What do you need to be wise?

In our quest to understand and measure wisdom, we’ve come a long way since the 1950s.  Scientists have strived to empirically capture this elusive concept, and today, we have several “wisdom scales” recognised for their reliability and consistency in assessing wisdom.  But what exactly are these scales measuring?

Thankfully, the diligent work of neurologist Dr Dilip Jeste and psychiatrist Dr Thomas Meeks has provided us with a standardised list of six components that appear consistently across the ten wisdom models they examined.  These components encapsulate the essence of wisdom and offer valuable insights into what it means to be wise:

  1. Prosocial Attitudes/Behaviours: The commitment to promoting the common good and transcending self-interest.
  2. Social Decision-Making/Pragmatic Knowledge of Life: The ability to navigate effectively through the intricate web of complex social situations that humans frequently encounter.
  3. Emotional Homeostasis: Striking a balance by curbing prolonged negative emotions and fostering the uninhibited expression of positive emotions like happiness, love, and gratitude.
  4. Reflection/Self-Understanding: Engaging in introspection and self-reflection to gain deeper insights into one’s thoughts and actions.
  5. Value Relativism/Tolerance: The capacity to embrace and respect diverse value systems other individuals or cultures hold.
  6. Acknowledgment of and Dealing Effectively with Uncertainty/Ambiguity: Recognising the presence of uncertainty and ambiguity and, crucially, maintaining emotional composure in these challenges.

I would also add spirituality to the essential wisdom “toolkit”.  It appears in some models but not enough for Jeste and Meeks to include it in their final cut.  To recognise something greater than yourself I consider an essential for some of the other components on this list to function well.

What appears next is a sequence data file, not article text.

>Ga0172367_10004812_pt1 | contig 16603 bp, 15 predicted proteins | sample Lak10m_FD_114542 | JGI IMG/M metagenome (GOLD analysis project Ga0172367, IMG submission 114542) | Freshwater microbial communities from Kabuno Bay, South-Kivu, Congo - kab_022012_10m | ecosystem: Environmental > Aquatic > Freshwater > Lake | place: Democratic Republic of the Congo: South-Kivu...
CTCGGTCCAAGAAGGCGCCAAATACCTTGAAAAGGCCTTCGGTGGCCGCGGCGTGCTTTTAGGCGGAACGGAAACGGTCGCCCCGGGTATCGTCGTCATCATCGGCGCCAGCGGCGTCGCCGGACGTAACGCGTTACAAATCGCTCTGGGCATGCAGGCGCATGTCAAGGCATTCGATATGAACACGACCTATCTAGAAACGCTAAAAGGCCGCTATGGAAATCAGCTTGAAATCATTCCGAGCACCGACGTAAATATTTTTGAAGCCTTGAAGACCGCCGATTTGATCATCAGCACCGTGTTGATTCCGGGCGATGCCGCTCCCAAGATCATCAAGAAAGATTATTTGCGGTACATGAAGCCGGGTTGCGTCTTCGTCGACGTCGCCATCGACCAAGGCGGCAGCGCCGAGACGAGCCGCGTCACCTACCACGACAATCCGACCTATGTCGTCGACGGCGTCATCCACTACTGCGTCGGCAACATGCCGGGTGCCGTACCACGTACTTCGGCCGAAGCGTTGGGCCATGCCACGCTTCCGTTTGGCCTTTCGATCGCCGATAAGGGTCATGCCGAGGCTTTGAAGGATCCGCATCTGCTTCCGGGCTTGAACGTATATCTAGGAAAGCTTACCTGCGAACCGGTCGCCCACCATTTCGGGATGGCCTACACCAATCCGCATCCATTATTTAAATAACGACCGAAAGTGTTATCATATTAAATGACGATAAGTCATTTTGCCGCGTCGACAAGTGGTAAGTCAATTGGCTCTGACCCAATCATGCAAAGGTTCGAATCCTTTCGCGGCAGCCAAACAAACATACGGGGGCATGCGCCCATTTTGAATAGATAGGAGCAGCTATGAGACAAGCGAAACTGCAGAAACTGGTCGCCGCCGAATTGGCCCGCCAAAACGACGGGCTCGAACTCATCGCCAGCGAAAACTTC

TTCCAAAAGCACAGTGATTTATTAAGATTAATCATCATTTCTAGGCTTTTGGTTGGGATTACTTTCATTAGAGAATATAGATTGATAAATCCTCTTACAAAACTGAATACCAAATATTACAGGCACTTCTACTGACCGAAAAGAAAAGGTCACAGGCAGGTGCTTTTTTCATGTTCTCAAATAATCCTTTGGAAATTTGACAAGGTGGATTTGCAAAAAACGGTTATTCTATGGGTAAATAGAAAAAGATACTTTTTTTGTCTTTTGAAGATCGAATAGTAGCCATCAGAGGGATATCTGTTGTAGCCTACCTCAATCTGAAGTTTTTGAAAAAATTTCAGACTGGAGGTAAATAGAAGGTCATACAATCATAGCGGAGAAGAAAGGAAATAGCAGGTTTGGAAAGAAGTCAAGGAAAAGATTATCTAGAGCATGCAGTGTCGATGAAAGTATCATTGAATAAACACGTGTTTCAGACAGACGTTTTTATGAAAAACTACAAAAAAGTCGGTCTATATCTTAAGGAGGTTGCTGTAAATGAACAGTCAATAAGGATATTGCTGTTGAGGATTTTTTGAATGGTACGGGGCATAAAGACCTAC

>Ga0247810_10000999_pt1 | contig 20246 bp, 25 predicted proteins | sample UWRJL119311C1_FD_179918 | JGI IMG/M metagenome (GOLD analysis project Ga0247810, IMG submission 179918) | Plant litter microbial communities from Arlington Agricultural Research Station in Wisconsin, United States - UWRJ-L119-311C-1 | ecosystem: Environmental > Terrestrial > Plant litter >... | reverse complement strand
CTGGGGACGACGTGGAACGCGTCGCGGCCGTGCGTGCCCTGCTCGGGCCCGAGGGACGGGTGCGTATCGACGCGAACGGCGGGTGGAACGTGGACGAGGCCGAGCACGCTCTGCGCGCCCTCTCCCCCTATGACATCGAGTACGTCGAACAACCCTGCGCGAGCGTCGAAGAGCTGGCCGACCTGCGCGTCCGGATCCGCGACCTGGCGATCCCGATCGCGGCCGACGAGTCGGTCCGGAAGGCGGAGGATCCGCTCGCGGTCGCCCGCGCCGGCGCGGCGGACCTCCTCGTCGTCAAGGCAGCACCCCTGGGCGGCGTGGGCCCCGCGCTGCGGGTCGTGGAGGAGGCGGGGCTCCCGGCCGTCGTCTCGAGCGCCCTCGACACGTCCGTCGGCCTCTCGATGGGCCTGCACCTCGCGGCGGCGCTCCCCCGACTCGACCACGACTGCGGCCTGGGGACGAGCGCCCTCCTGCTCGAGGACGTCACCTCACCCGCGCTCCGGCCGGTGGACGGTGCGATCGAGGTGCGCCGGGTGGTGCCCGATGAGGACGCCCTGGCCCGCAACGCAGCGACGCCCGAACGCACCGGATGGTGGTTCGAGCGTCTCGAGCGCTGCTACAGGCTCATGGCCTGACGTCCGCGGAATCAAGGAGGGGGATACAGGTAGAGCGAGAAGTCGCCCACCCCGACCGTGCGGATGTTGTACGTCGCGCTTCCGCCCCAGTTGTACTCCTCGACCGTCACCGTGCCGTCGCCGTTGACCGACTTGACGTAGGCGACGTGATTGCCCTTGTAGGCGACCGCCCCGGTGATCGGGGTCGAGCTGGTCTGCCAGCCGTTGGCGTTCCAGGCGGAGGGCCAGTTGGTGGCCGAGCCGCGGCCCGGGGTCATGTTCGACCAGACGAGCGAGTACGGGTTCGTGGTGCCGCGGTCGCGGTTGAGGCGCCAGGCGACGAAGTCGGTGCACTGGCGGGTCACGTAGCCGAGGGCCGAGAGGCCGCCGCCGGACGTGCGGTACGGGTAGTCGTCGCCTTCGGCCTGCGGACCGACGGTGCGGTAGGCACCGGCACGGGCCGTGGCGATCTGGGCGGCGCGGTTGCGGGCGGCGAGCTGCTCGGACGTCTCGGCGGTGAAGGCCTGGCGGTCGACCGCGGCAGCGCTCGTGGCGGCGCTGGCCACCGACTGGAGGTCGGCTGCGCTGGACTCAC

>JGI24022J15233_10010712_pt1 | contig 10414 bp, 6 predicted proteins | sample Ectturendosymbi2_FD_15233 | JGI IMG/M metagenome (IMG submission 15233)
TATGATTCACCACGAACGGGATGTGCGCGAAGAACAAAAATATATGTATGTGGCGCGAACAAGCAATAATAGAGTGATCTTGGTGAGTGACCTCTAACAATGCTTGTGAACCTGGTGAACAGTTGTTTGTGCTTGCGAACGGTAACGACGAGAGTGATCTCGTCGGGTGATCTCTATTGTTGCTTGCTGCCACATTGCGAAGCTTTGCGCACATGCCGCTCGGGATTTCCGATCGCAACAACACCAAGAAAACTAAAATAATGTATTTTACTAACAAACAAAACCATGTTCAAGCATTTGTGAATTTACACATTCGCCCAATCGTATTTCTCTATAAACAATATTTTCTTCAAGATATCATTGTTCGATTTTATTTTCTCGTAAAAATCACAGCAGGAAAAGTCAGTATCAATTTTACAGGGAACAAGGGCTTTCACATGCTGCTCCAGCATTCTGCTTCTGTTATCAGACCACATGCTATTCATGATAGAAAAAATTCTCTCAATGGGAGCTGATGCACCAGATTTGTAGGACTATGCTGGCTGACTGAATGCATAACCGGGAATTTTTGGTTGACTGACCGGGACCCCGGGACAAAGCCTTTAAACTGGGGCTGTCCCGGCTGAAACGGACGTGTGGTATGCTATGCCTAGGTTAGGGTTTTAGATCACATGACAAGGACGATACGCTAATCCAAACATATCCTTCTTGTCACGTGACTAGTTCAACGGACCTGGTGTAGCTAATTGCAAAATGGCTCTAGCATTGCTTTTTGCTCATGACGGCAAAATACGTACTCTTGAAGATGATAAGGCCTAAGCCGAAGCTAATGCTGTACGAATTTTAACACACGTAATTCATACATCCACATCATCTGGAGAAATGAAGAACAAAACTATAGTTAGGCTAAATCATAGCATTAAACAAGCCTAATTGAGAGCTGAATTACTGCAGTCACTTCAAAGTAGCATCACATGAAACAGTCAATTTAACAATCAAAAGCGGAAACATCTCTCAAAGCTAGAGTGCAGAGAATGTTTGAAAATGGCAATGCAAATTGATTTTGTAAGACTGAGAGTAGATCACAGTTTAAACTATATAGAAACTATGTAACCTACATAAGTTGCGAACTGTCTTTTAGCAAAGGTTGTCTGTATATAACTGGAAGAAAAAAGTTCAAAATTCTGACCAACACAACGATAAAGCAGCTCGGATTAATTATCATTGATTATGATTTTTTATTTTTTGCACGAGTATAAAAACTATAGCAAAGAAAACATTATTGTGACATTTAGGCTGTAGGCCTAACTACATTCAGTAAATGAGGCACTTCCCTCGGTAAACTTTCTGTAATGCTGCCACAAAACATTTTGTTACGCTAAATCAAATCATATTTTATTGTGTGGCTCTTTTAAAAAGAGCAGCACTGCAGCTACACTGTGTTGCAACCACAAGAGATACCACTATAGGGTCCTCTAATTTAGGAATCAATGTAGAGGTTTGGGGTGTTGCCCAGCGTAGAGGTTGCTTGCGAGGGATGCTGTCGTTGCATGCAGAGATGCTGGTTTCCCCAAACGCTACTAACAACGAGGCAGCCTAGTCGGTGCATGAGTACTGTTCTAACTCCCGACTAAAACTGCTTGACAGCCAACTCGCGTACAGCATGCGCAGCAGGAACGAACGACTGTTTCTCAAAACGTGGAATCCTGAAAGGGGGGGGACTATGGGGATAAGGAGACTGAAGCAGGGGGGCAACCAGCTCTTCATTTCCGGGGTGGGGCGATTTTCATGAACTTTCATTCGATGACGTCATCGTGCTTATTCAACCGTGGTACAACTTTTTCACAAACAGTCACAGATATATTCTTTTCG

This comprehensive list of wisdom components offers you and me a personal growth and development roadmap.  It serves as a reminder that wisdom isn’t just an abstract concept; it’s a tangible set of qualities that can be nurtured and cultivated in our lives.  As we reflect on these components, consider how you might integrate them into your own journey, forging a path towards a wiser and more fulfilling life.  The great thing about it is that we can actually grow in wisdom and that we’ll discuss at another wisdom session.

So, I leave you with this takeaway: wisdom isn’t an unattainable ideal; it’s a set of traits we can aspire to embody.  As we navigate the complexities of life, let’s strive to embrace these wisdom components, not only for our own growth but for the betterment of the world around us.  In doing so, we can each contribute to a wiser and more harmonious society.

About the Wayfinders' Blog

The Wayfinders’ Blog helps individuals, teams and organisations discover and develop their unique strengths. I provide valuable insights and practical tips to my audience empowering them to develop their talents into strengths and achieve their goals.

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